The local football family is mourning the untimely death of Charles Konyadza Chilisa whose prominence in the sport was at its summit when he led the First Division South League (FDSL) as its chairperson.
The news of Chilisa’s death broke in the morning of Sunday, a day after he had been spotted active as usual to the cause of the beautiful game. At press time, there was no official information on the actual cause of his death. Yet with such speculative and sketchy versions on the matter, the common denominator revolved around the death being sudden. Not that there was any physical harm as from an accident or other external factors; not even stroke as others speculate – but a suspicion of overloading his system with even more football-related work on Saturday despite living with diabetic and heart conditions. It is the latter condition however, that could have played a major part in his passing on - he often showed signs of difficulty with breathing, and too much work could have easily overpowered him. In fact, information reaching BG Sport is that he had a scheduled football-related meeting for Sunday and was that Saturday night preparing for it. Such was the man whose passion for football knew no bounds.
So intense was this passion that when his club Sharps Electrical was relegated from the First Division in 2005, he collapsed just when the referee blew the final whistle to signal the end of a match that was to decide the survival of the club in the league. “Football e tlaa mpolaa,” (football will kill me) he confided to Mmatlhapi Modise-Kabamana after he regained consciousness in what was a scary ordeal for the onlookers at that match. At the time, Modise-Kabamana was Chilisa’s Secretary at the First Division South, a relationship they would share for five more years. How ironic that he would eventually die in the middle of football chores. At the time of his death, he was the chairperson of the South East Football Regional Association (SEFRA) which grew in leaps and bounds after he took over in 2011.
He had before then been the First Division South League (FDSL) chairperson from 2001 until he lost the position to one Tariq Babitseng at the league’s 2010 elections. Chilisa literally lived football, and in the words of former BFA President Philip Makgalemela, it is football that has had the lion’s share of his life. Long before his death, he had spoken to BG Sport about his life in football, as well as the controversy that so often followed him while at the helm of the FDSL. In that interview, he poured scorn on those who accused him of favouring some teams against others. “My crime is sticking to the written rules and applying them to the letter. There was a time I was accused of favouring Black Peril. When I applied a rule that saw them deregistered, I was accused of hating Black Peril.
When Black Peril came back to the league again, I was still accused of favouring the team. So, such talk doesn’t bother me,” he said at the time of the interview. Having been born at Nswazwi village in 1950, Chilisa revealed that his stint with football would later begin in his early 20s when he was an ardent follower of Gaborone United. He would later form a club called No Mathata FC, the same club that would later change names to Sharps Electrical – this after Chilisa had convinced his then employer at a company called Sharps Electrical, to take over the club through a sponsorship deal. Incidentally, when Rennie Borrello – owner of Sharps Electrical – allowed Chilisa to use the name of the company for No Mathata FC, he had declined to sponsor the club. But Chilisa told BG Sport, “I knew what I was doing. When he said there was no money, I asked him to allow the club to use the company’s name still. He agreed. Eventually the company had no choice but to fund the club because it was carrying their name.” He had actually played as a full back at a Selibe-Phikwe club called Mosweu FC during the time he worked there for a company called Brown and Root.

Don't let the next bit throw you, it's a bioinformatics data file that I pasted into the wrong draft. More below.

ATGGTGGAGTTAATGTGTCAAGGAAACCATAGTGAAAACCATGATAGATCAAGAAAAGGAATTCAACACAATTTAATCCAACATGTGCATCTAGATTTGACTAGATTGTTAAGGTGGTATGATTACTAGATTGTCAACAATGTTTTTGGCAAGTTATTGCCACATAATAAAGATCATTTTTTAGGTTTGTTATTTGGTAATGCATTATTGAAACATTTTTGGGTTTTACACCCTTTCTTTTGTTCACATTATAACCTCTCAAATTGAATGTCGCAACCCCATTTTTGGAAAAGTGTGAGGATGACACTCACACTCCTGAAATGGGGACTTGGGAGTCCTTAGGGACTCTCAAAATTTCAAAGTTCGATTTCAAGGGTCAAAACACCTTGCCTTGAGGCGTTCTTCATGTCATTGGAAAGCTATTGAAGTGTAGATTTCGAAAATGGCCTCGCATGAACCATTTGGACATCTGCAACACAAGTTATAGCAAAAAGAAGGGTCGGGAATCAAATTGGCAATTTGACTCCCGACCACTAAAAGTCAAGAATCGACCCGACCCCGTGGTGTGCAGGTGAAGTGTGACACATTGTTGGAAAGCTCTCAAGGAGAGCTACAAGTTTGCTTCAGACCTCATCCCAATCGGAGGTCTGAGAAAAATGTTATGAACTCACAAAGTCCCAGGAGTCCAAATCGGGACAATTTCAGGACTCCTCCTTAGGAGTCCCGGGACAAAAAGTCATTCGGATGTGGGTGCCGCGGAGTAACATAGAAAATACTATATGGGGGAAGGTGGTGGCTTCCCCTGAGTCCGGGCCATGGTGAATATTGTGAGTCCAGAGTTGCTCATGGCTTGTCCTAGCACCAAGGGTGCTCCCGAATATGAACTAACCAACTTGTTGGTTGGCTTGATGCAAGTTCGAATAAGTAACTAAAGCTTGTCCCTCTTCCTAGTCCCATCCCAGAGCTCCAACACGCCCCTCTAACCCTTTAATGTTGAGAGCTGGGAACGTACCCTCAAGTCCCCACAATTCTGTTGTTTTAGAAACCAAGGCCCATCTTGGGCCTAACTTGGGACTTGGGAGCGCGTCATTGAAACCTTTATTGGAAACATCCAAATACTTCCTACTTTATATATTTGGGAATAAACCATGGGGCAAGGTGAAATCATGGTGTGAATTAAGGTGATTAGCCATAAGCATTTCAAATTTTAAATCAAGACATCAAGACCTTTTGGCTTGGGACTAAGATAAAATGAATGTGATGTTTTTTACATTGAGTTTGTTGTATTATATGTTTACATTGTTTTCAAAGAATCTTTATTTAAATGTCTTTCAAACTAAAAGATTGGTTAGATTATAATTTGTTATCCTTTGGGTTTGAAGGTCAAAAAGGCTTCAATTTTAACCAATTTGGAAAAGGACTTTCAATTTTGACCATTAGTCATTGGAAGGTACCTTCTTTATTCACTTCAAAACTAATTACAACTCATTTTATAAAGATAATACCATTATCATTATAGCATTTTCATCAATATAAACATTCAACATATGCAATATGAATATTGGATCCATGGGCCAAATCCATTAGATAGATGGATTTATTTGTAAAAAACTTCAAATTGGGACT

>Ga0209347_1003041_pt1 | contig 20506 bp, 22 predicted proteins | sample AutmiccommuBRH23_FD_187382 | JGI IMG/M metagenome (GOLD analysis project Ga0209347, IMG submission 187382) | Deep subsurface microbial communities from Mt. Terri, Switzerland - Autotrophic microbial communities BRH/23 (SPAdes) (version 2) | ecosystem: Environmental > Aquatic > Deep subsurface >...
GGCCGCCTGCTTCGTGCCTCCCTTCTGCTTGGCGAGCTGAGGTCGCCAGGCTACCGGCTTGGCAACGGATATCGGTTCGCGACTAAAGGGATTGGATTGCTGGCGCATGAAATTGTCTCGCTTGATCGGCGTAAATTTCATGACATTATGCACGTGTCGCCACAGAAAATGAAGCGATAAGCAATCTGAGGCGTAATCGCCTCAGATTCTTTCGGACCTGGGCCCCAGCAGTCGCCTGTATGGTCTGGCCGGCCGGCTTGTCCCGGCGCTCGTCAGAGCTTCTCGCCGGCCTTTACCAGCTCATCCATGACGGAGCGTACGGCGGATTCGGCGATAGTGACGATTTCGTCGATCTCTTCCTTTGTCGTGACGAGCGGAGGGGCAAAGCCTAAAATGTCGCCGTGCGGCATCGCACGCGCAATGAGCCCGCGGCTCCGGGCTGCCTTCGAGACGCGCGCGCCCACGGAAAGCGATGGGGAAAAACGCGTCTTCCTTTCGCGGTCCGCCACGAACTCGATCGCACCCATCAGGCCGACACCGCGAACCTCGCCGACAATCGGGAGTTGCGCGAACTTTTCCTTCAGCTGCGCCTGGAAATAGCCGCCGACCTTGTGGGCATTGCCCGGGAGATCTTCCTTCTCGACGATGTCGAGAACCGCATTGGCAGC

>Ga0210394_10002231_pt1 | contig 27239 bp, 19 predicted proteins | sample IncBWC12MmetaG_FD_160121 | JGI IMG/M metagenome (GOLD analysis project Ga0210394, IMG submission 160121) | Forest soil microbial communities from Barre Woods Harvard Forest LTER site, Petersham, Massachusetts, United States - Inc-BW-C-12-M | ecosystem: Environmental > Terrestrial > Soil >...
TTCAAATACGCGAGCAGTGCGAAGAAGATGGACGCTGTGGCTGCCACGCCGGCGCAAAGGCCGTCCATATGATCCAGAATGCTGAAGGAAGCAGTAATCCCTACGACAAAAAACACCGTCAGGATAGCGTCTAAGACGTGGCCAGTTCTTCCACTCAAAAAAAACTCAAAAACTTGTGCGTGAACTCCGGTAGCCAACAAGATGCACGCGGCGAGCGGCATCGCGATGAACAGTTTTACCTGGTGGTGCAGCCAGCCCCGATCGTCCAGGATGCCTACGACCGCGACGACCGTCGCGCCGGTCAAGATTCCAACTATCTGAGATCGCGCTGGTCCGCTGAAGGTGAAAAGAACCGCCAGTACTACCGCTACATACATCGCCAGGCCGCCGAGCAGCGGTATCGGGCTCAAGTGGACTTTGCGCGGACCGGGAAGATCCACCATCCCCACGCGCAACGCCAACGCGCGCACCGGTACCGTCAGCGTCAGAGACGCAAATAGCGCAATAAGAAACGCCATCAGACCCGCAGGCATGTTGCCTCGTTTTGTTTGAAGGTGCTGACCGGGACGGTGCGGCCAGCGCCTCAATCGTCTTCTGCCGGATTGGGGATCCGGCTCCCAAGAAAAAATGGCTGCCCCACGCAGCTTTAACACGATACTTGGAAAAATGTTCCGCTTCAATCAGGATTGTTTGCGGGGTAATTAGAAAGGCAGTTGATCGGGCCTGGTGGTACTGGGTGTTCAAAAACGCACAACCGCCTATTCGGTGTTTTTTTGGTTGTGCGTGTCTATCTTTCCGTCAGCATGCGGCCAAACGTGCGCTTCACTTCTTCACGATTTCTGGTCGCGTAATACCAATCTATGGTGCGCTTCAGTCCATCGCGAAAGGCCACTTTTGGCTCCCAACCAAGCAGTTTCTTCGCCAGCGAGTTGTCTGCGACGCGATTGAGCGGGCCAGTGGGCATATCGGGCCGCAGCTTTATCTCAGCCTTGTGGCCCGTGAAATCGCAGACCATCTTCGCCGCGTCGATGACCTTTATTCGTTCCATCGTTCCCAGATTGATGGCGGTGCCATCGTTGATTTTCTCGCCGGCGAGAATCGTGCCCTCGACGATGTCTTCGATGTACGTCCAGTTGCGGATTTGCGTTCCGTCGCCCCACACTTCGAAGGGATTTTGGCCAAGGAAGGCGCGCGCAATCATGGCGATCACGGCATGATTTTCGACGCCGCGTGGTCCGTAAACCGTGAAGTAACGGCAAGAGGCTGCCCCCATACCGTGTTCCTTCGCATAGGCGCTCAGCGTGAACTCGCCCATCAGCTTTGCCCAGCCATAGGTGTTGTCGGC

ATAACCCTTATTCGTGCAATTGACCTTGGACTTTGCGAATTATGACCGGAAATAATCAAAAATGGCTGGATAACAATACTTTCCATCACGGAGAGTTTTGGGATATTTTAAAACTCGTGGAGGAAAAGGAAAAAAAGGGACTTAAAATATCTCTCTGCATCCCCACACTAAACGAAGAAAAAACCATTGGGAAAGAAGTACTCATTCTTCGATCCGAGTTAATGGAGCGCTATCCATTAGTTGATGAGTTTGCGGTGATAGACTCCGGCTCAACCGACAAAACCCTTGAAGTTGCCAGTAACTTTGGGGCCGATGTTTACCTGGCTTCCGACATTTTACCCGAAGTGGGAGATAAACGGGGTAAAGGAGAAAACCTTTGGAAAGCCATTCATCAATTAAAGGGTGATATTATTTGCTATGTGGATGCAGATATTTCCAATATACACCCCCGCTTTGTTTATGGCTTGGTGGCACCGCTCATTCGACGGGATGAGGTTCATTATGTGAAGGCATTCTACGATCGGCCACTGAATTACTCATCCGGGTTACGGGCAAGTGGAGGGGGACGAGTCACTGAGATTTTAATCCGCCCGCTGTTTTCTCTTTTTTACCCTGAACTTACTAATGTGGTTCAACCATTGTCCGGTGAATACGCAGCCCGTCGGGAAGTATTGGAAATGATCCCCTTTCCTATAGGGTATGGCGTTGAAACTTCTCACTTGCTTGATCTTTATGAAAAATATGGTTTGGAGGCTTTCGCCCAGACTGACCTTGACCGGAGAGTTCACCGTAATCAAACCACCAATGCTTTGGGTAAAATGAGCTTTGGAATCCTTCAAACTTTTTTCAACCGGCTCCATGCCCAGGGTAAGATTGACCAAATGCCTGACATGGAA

It was when he had relocated to Gaborone that he kicked ball for Sharps as well. It is however, the cunning manner in which he ensured Sharps acquired sponsorship that defines Chilisa’s determination towards the development of the local game. BFA’s former CEO Ashford Mamelodi disclosed on Wednesday how Chilisa’s heartache with the perennial losses of the Zebras in the 90s induced him to suggest a visit to the traditional medicine men. “He was so fed up with the beatings we endured that he asked me to reserve funds for the consultation that would ensure we started winning,” Mamelodi told a gathering of mourners at a memorial service held in Chilisa’s honour at Lekidi. Such was the go-getter that Chilisa was. When he took over as the FDSL chairperson, he ran the affairs of the league from the boot of his car and that of his secretary. He then fought tooth and nail to ensure an office at Lekidi was given to the FDSL, and to date, that office is still there. To raise funds for the division and its office, he ensured 5percent of gate takings at all matches was collected, with the eventuality of the office getting its own phone line, fax machine and a computer. He also introduced tight security measures at FDSL games to ensure referees were safe. At the time of his death, Chilisa still believed that the FDSL could achieve a lot more than where they are right now, a reason for which he had started preparing for a grand return to the league that goes to the polls next year. He will be buried this Saturday at a settlement called Ntondola near his birth village of Nswazwi, and as many in the game agree, local football will never be the same without his often imposing presence.